Bowden Watkinson should have spent Christmas opening presents and playing with his brother and sister at home in Te Puke.
Instead, the 7-year-old was wracked with terrible pain and rushed to Tauranga Hospital then, two days later, Auckland's Starship hospital, where he remains.
For 20 days now, he has been unable to cuddle his mum and separated from his siblings. He is fed through a tube and has spent periods sedated and on a ventilator. But his mum says doctors seem no closer to conclusively diagnosing the reason for his pain.
Rebecca Watkinson said Bowden, who lives with cyclic vomiting syndrome, had been regularly throwing up for days before Christmas, and struggling to put pressure on his foot.
On Christmas morning, he slept in, which she said was very out of character.
The Te Puke Primary School pupil "looked so miserable" when he was taken to hospital that afternoon, Watkinson said.
Two days later, he was flown to Auckland's Starship hospital and admitted to the Paediatric Intensive Care Unit (PICU).
"He looked horrible. He was in pain and still vomiting."
She said Bowden had since seen "pretty much every sub-group of doctors" as they tried to find a diagnosis.
"It went from a possible broken foot, rheumatoid arthritis, a ruptured appendix, Kawasaki disease. And now we are here."
She said a "possible working diagnosis" for Bowden was a secondary form of a disease called hemophagocytic lymphohistiocytosis (HLH).
Watkinson said the past two weeks had been "one big rollercoaster" for the family.
"I think I have aged a lot," she said.
"I haven't been able to cuddle him for two weeks and it has been hard."
Watkinson said Bowden's two older siblings - aged 9 and 13 - had insisted on leaving the Christmas tree up at home for their brother.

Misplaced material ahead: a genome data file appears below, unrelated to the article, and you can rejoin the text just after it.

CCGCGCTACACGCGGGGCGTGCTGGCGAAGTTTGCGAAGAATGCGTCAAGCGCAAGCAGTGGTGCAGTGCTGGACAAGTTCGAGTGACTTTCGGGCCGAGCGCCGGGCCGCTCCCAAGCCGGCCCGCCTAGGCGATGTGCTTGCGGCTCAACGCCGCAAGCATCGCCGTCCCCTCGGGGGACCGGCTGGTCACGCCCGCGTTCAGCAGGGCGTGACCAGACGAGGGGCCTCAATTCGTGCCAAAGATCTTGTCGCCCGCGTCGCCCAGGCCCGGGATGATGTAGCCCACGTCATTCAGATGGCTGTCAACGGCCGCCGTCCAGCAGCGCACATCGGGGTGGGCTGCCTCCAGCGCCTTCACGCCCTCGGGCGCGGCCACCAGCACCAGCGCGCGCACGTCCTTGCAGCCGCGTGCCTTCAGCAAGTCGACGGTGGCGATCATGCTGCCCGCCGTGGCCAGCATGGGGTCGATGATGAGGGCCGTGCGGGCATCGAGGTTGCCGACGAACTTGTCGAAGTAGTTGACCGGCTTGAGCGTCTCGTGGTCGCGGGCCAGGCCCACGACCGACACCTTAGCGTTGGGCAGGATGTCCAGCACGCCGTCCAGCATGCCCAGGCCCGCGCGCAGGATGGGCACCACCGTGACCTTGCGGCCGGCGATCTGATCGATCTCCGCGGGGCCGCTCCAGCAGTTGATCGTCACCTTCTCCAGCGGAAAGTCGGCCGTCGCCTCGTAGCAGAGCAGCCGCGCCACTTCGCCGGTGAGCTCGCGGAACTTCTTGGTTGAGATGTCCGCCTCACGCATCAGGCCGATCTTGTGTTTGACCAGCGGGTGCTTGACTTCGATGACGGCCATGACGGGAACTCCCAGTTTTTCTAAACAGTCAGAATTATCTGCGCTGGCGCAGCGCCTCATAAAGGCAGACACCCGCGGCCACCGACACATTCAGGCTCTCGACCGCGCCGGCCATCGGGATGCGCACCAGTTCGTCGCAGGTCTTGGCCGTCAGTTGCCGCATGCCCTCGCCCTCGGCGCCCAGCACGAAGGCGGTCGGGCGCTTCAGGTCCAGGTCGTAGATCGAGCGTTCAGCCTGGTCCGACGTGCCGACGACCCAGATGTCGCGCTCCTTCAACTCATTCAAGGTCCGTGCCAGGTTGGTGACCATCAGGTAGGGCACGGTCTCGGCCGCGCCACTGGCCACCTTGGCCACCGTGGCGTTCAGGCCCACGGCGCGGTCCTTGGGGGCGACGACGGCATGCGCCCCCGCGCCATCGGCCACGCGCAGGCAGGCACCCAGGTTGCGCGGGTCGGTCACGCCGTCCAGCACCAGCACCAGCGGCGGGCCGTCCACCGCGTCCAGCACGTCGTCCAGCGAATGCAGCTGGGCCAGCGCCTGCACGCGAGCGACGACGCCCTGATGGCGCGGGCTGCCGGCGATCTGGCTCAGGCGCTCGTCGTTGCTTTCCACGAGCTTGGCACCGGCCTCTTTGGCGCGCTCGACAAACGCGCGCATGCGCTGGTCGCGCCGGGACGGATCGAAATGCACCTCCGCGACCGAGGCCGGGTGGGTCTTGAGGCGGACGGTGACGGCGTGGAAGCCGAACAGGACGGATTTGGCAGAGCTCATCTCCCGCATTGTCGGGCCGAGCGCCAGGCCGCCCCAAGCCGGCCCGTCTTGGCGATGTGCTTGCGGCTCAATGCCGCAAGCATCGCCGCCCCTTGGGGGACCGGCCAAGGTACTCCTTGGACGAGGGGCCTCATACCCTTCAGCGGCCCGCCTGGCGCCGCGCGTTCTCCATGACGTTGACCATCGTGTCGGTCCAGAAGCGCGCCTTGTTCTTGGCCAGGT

"He didn't get Christmas. The kids want to redo it when he gets home."
Bowden was moved into the general pediatric ward on Thursday but Watkinson said they were still "not closer to figuring out what is going on".
Hospital staff were treating his symptoms, which included body-wide pain and a "huge hematoma" over his abdomen caused by bleeding after a kidney biopsy.
He was also being fed through a nasogastric tube, Watkinson said.
"He has asked to go home a few times, which is heartbreaking. We just keep telling him 'you are not very well and you are in the best place you need to be'."
Watkinson said her "smiley and snuggly", football-obsessed son had not been himself for the past two weeks but was starting to show signs of improvement.
"He isn't talking, he definitely isn't himself.
"He has only been awake these last couple of days. He is obviously still really tired and sleepy.
"He has plateaued but not enough to say he is coming down the other side. We are going to be up here [in Auckland] for a wee while."
She said it had been hard on Bowden's older brother and sister, who were "stuck at home".
"They are at the age where they understand Bowden is not well and this is just the way it has to be."
The family had planned to have their first "proper" Christmas holiday this year, with dad Daniel taking time off work for the first time in years.
Instead, Watkinson had stayed with Bowden in Auckland while Daniel looked after the older siblings at home.
Watkinson, who was unable to work due to chronic health conditions, said she was struggling to care for Bowden full-time alongside hospital staff.
But she said she was "so grateful" for the hardworking staff at Starship.
"I will probably crash and burn when I get home but it is what needs to be done right now. You just put one foot in front of the other and don't think about anything else."
The family had started a Givealittle page to fundraise money for costs associated with follow-up appointments, staying at Starship and Daniel taking time off work.
Watkinson hoped any leftover money would go towards a "small" holiday when Bowden was feeling better and celebrating Christmas properly.
Auckland DHB has been approached for comment on Bowden's case.